United States District Court, S.D. Indiana, Terre Haute Division
ENTRY DISCUSSING FILING FEE, DISMISSING COMPLAINT AND
DIRECTING FURTHER PROCEEDINGS
William T. Lawrence, Judge
plaintiff's motion for leave to proceed without prepaying
fees or costs, Dkt. No. 2, is granted
because the Court finds that the plaintiff does not have the
assets or means to pay even an initial partial filing fee.
Because the Prison Litigation Reform Act mandates that a
prisoner will not be prohibited from bringing a civil action
for the reason that he lacks the assets and means to pay an
initial partial filing fee, 28 U.S.C. § 1915(b)(4), the
plaintiff will be granted a waiver of payment of the initial
partial filing fee in this case. He is still obligated,
however, to pay the full five dollar filing fee pursuant to
the statutory formula set forth in 28 U.S.C. §
1915(b)(2). See Id. § 1915(b)(1). “All
[28 U.S.C.] § 1915 has ever done is excuse
pre-payment of the docket fees; a litigant remains
liable for them, and for other costs, although poverty may
make collection impossible.” Abdul-Wadood v.
Nathan, 91 F.3d 1023, 1025 (7th Cir. 1996).
plaintiff is a prisoner currently incarcerated at the Federal
Correctional Institution (“FCI”) in Terre Haute,
Indiana. Because the plaintiff is a “prisoner” as
defined by 28 U.S.C. § 1915(h), this Court has an
obligation under 28 U.S.C. § 1915A(b) to screen his
complaint before service on the defendants. Pursuant to 28
U.S.C. § 1915A(b), the Court must dismiss the complaint
if it is frivolous or malicious, fails to state a claim for
relief, or seeks monetary relief against a defendant who is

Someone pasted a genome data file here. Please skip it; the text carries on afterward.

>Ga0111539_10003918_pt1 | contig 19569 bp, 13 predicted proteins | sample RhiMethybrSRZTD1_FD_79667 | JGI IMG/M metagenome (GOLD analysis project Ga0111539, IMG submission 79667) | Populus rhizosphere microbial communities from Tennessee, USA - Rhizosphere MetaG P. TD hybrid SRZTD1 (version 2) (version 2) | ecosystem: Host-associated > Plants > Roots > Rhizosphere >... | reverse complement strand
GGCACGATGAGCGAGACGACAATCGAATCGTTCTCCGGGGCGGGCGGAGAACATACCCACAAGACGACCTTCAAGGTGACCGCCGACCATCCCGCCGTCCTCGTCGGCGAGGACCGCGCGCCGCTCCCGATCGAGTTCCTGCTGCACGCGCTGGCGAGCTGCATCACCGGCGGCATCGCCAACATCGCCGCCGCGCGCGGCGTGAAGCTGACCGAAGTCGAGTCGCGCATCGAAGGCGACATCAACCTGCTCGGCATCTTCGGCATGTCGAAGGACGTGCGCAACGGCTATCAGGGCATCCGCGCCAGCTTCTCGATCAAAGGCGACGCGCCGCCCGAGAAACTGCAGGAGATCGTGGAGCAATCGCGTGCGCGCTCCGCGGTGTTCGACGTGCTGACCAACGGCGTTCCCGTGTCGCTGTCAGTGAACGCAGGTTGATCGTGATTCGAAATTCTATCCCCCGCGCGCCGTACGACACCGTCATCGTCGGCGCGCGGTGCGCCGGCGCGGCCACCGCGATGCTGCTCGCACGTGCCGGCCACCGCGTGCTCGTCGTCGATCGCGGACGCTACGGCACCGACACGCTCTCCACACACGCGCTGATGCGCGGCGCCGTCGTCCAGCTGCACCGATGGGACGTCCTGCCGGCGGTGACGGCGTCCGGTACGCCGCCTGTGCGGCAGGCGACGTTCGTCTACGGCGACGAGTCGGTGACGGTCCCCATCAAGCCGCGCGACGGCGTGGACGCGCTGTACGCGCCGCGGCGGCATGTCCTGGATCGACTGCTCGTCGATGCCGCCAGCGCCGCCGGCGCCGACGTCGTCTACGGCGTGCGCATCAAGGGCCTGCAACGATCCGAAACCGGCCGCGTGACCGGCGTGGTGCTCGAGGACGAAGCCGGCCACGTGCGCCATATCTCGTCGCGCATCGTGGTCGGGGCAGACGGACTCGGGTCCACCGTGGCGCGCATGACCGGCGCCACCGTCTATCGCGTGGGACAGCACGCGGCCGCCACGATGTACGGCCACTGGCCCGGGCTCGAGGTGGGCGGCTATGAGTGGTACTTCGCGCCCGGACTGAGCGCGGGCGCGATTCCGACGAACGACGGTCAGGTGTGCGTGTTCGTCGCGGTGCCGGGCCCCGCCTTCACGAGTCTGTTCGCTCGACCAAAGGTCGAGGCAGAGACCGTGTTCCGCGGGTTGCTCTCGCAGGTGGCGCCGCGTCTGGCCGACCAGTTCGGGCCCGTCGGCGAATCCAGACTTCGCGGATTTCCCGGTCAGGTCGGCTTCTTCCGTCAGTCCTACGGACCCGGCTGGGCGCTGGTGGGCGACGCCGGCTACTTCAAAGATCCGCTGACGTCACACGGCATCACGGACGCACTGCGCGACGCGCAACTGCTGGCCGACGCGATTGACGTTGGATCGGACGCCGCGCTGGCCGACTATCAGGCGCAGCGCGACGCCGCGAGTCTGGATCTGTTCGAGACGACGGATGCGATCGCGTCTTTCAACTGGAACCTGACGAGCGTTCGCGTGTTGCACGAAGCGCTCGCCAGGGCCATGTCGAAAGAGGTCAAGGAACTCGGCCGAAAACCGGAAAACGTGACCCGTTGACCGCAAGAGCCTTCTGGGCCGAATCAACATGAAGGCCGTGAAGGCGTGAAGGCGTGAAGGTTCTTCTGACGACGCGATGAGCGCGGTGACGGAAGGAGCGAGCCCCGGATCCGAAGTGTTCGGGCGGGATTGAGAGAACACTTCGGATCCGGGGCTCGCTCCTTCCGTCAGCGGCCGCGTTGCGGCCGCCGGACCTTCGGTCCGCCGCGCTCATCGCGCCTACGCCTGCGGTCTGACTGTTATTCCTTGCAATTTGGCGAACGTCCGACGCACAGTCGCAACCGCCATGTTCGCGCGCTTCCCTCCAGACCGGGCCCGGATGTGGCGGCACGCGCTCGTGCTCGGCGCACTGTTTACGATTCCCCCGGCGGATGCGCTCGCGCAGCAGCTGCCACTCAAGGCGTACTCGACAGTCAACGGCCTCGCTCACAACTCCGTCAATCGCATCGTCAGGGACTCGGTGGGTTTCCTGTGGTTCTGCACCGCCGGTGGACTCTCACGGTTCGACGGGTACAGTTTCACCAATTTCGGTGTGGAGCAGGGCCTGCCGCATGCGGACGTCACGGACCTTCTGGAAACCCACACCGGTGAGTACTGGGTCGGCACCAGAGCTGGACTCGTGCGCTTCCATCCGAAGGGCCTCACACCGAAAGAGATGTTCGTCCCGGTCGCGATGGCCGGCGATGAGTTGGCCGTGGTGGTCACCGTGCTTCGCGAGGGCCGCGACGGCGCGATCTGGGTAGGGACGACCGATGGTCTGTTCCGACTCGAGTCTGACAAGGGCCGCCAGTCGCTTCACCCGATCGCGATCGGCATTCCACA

immune from such relief. In determining whether the complaint
states a claim, the Court applies the same standard as when
addressing a motion to dismiss under Federal Rule of Civil
Procedure 12(b)(6). See Lagerstrom v. Kingston, 463
F.3d 621, 624 (7th Cir. 2006). To survive dismissal,
[the] complaint must contain sufficient factual matter,
accepted as true, to state a claim for relief that is
plausible on its face. A claim has facial plausibility when
the plaintiff pleads factual content that allows the court to
draw the reasonable inference that the defendant is liable
for the misconduct alleged.
Ashcroft v. Iqbal, 556 U.S. 662, 678 (2009). Pro se
complaints such as that filed by the plaintiff are construed
liberally and held to a less stringent standard than formal
pleadings drafted by lawyers. Obriecht v. Raemisch,
517 F.3d 489, 491 n.2 (7th Cir. 2008).
Samuel Jay Buck alleges that two fingers on his right hand
were seriously injured on June 15, 2016, by an industrial fan
with a broken safety cage.
Buck wants the defendant to fix or replace the unsafe fans.
He seeks $5, 000 in monetary damages and an earlier release
date so he can seek therapy and nerve treatment.
from misconduct by federal agents may be obtained either by a
suit against the agent for a constitutional tort under the
theory set forth in Bivens v. Six Unknown Named
Agents, 403 U.S. 388 (1971), or by a suit against the
United States under the Federal Tort Claims Act [FTCA] . . .
which permits claims based upon misconduct which is tortious
under state law. 28 U.S.C. §§ 1346(6), 2680.”
Sisk v. United States, 756 F.2d 497, 500 n.4 (7th
Cir. 1985). Mr. Buck's complaint does not state a claim
under either of these theories of liability.
the Federal Tort Claims Act, 28 U.S.C. § 2671, et
seq. (“FTCA”), the only proper defendant is
the United States itself, Hughes v. United States,
701 F.2d 56, 58 (7th Cir. 1982), and the United States is not
included as a defendant in this case. Myles v. United
States, 416 F.3d 551, 552 (7th Cir. 2005) (noting that
the composition and content of the amended complaint are
entirely the responsibility of the plaintiff, for “even
pro se litigants are masters of their own complaints ...